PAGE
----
Media is probably one of the best examples of a conflict of interest. The most popular newspapers and magazines literally thrive on advertising revenues almost completely. Nearly 90% of their total income accrues from advertising revenues rather than subscription revenues. So obviously this poses a limit on how far you can go to be independent about client companies lest your main source of revenue will be hit. This is true for print media, television channels and digital media too. We all know that views that are being aired about these companies that are their clients can never be independent or objective since their existence depend on continuation of their advertising contracts. And curiously enough, the client list can also include political parties! 

 

Audit and Consulting

 

Auditors normally are mandated to be extremely independent and they have to provide independent view on the financial status of the company. Like credit rating agencies, auditors are being compensated by the company that is being audited which itself is a potential conflict of interest, but by virtue of their access to almost all records and status of company, they are also in a position to see what type of consulting mandates can be obtained and executed by the audit firms. Technically they may not do it under the same name but there are ways to get around this.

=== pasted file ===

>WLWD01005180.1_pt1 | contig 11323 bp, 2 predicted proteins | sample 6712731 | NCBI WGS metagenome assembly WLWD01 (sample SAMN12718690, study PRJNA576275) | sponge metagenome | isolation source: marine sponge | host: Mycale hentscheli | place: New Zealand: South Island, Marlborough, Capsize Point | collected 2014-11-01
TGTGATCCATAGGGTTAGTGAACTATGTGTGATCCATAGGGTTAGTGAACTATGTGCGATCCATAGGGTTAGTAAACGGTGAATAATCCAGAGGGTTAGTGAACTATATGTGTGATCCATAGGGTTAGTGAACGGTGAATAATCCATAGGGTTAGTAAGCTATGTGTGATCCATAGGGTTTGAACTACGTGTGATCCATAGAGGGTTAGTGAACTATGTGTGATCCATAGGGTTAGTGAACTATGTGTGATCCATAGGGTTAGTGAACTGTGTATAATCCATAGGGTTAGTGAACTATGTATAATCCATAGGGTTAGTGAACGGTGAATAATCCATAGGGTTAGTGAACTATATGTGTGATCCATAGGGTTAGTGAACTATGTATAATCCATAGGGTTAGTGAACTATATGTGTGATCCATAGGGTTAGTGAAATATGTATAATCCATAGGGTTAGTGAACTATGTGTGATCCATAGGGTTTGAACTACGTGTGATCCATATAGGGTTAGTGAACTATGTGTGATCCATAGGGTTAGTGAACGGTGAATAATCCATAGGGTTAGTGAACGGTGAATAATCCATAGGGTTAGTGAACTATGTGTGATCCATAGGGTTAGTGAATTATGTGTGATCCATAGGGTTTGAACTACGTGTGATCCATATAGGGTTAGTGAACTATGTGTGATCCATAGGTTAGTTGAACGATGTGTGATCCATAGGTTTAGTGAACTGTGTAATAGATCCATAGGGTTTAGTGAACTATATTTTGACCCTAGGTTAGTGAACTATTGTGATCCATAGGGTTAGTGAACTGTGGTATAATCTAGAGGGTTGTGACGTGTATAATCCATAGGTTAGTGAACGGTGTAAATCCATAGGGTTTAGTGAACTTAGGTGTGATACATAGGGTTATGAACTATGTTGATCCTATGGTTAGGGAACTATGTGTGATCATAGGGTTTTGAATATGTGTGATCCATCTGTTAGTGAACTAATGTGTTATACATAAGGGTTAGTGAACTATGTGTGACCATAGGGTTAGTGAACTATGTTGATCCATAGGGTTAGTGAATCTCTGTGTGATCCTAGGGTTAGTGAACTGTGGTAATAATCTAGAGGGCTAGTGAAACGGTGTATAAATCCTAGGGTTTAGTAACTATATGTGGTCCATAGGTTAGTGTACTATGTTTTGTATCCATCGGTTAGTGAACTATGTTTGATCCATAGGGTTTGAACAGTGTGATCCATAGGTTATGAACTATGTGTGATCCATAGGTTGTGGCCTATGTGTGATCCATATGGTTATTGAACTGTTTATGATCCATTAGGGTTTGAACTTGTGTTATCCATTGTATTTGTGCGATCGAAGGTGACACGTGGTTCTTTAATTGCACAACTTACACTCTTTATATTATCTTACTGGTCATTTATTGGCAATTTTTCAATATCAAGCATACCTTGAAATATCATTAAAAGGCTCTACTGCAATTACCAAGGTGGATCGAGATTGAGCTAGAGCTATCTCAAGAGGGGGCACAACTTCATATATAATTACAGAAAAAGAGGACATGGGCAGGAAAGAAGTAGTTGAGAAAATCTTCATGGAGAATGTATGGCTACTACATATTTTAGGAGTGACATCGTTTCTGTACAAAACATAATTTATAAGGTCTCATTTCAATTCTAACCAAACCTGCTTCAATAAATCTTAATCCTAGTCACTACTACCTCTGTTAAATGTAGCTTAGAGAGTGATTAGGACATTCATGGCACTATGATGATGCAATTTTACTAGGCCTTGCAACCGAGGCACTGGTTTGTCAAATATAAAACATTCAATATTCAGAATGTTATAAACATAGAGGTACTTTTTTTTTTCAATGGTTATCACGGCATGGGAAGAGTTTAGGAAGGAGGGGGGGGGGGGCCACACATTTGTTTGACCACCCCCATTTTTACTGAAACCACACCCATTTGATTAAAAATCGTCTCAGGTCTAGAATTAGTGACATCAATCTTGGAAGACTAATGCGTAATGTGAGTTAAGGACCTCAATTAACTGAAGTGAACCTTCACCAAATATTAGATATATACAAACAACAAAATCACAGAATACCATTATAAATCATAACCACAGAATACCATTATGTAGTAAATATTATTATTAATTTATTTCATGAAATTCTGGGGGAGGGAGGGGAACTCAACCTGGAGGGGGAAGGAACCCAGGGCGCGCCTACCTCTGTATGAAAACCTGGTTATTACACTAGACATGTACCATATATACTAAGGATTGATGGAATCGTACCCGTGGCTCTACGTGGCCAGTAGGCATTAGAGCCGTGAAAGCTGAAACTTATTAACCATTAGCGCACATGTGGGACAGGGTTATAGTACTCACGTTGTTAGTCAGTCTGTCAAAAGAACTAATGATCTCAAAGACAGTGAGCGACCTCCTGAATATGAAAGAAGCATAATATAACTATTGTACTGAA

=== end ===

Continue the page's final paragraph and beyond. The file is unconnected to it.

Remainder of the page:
Board of Directors

 

Board of directors can either be independent businessman in which case they would try to push their business opportunities or they could be simply also be a client or vendor for the company. It may not be done directly but there is always conflict of interest between being on the board and trying to influence the company to use the services of the businesses that they are directly or indirectly connected with. 

 

Financial audit

 

There may be cases where senior partners of an audit firm can hold some sort of a stake (direct or indirect) in the client company for which they conduct financial audit. This will be definitely be at the back of their mind when they conduct the financial audit because their financial fortunes are tied to the audit opinion and they may not be having the courage to give true opinion about the firm since they hold a stake in the firm. 

 

Hospitals

 

Major hospitals and to an extent even clinics of a decent size have their own testing laboratories. These laboratories house expensive, often imported, medical equipment whose capital costs need to be recovered at the earliest. Hence, doctors have implicit incentive to refer patients to sometimes necessary but most of the times unnecessary tests in order to recover the capital investments. I believe in many hospitals doctors have targets when it comes to recommending tests! 

 

In summary, conflict of interest abounds and surrounds us in everyday lives. It may be a source of intense frustration when it impacts our personal lives (like hospital example given above). In corporate situations, it may affect our performance as investment or portfolio manager where we rely on credit ratings or equity research to make investment decisions. In most of the cases, the cost of conflict of interest is not straightforward or apparent though we know it exists. It may pay well to be conscious of this while making decisions though in many cases it cannot be avoided. By no means, this list is exhaustive. Feel free to suggest other apparent conflict of interest that you have observed.